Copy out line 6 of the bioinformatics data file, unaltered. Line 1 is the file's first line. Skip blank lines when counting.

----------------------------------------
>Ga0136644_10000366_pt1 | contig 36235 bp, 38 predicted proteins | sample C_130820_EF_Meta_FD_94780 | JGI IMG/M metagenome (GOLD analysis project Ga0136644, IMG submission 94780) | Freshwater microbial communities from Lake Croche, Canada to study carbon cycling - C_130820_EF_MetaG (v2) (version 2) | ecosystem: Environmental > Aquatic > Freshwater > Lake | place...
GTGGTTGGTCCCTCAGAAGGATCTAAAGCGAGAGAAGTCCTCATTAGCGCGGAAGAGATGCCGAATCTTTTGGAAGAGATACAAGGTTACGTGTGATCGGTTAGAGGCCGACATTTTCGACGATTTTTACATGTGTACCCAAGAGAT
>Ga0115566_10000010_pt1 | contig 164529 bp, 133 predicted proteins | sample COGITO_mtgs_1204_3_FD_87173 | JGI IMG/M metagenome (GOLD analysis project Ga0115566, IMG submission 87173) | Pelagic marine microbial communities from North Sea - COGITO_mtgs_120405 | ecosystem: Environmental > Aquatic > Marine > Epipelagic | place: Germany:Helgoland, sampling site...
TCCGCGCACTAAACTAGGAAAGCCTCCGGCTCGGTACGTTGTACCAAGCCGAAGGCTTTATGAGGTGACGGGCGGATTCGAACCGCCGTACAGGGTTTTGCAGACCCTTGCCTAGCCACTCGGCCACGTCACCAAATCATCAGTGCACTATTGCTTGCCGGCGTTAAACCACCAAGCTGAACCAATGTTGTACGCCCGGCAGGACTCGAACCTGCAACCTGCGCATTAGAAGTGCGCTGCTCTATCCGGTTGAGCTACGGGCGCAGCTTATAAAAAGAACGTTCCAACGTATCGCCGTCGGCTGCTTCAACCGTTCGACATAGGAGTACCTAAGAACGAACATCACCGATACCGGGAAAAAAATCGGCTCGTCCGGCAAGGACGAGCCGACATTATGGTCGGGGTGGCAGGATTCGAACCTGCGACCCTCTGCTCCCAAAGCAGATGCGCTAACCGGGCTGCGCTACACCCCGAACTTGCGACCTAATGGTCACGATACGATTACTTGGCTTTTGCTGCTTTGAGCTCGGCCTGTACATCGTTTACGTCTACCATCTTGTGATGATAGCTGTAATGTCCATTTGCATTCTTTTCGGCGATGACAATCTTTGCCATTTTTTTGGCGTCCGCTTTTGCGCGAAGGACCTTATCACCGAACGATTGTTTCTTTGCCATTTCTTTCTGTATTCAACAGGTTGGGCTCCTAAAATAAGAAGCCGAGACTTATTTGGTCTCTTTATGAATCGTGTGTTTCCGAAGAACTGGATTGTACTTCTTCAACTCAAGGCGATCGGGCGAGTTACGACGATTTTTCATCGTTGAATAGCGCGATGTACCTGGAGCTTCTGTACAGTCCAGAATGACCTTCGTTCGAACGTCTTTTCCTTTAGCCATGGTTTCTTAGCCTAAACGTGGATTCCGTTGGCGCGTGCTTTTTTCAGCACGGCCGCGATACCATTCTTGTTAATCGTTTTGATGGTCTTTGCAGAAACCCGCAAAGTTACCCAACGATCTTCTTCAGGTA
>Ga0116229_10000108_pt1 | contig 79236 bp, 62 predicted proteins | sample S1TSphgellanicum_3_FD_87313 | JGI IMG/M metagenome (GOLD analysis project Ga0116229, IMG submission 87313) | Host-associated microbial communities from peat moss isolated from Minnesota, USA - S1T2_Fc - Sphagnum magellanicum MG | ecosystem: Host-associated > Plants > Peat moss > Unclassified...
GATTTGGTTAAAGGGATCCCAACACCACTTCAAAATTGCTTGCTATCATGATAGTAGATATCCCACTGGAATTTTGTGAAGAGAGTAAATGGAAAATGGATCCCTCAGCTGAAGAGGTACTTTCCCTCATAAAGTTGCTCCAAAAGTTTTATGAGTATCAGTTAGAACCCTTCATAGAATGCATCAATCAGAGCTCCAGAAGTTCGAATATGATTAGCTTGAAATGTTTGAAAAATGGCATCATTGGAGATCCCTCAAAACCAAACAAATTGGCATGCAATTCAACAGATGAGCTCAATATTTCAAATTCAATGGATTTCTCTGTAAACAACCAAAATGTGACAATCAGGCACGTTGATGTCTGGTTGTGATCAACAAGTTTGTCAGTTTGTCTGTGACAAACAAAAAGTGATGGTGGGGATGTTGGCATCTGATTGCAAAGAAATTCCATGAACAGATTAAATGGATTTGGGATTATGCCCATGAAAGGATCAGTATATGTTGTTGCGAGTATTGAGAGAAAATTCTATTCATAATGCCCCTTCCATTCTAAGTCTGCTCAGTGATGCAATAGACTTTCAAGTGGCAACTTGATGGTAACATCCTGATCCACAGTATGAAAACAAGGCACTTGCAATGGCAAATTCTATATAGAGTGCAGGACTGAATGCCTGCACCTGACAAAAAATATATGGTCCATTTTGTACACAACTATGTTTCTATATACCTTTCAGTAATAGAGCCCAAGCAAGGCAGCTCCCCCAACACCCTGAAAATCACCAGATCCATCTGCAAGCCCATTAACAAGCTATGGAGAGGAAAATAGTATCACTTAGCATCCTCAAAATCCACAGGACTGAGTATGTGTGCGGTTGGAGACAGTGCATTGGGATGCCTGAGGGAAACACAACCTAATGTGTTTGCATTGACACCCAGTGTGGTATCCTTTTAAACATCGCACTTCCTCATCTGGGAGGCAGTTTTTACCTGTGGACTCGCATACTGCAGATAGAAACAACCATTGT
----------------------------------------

GATTTGGTTAAAGGGATCCCAACACCACTTCAAAATTGCTTGCTATCATGATAGTAGATATCCCACTGGAATTTTGTGAAGAGAGTAAATGGAAAATGGATCCCTCAGCTGAAGAGGTACTTTCCCTCATAAAGTTGCTCCAAAAGTTTTATGAGTATCAGTTAGAACCCTTCATAGAATGCATCAATCAGAGCTCCAGAAGTTCGAATATGATTAGCTTGAAATGTTTGAAAAATGGCATCATTGGAGATCCCTCAAAACCAAACAAATTGGCATGCAATTCAACAGATGAGCTCAATATTTCAAATTCAATGGATTTCTCTGTAAACAACCAAAATGTGACAATCAGGCACGTTGATGTCTGGTTGTGATCAACAAGTTTGTCAGTTTGTCTGTGACAAACAAAAAGTGATGGTGGGGATGTTGGCATCTGATTGCAAAGAAATTCCATGAACAGATTAAATGGATTTGGGATTATGCCCATGAAAGGATCAGTATATGTTGTTGCGAGTATTGAGAGAAAATTCTATTCATAATGCCCCTTCCATTCTAAGTCTGCTCAGTGATGCAATAGACTTTCAAGTGGCAACTTGATGGTAACATCCTGATCCACAGTATGAAAACAAGGCACTTGCAATGGCAAATTCTATATAGAGTGCAGGACTGAATGCCTGCACCTGACAAAAAATATATGGTCCATTTTGTACACAACTATGTTTCTATATACCTTTCAGTAATAGAGCCCAAGCAAGGCAGCTCCCCCAACACCCTGAAAATCACCAGATCCATCTGCAAGCCCATTAACAAGCTATGGAGAGGAAAATAGTATCACTTAGCATCCTCAAAATCCACAGGACTGAGTATGTGTGCGGTTGGAGACAGTGCATTGGGATGCCTGAGGGAAACACAACCTAATGTGTTTGCATTGACACCCAGTGTGGTATCCTTTTAAACATCGCACTTCCTCATCTGGGAGGCAGTTTTTACCTGTGGACTCGCATACTGCAGATAGAAACAACCATTGT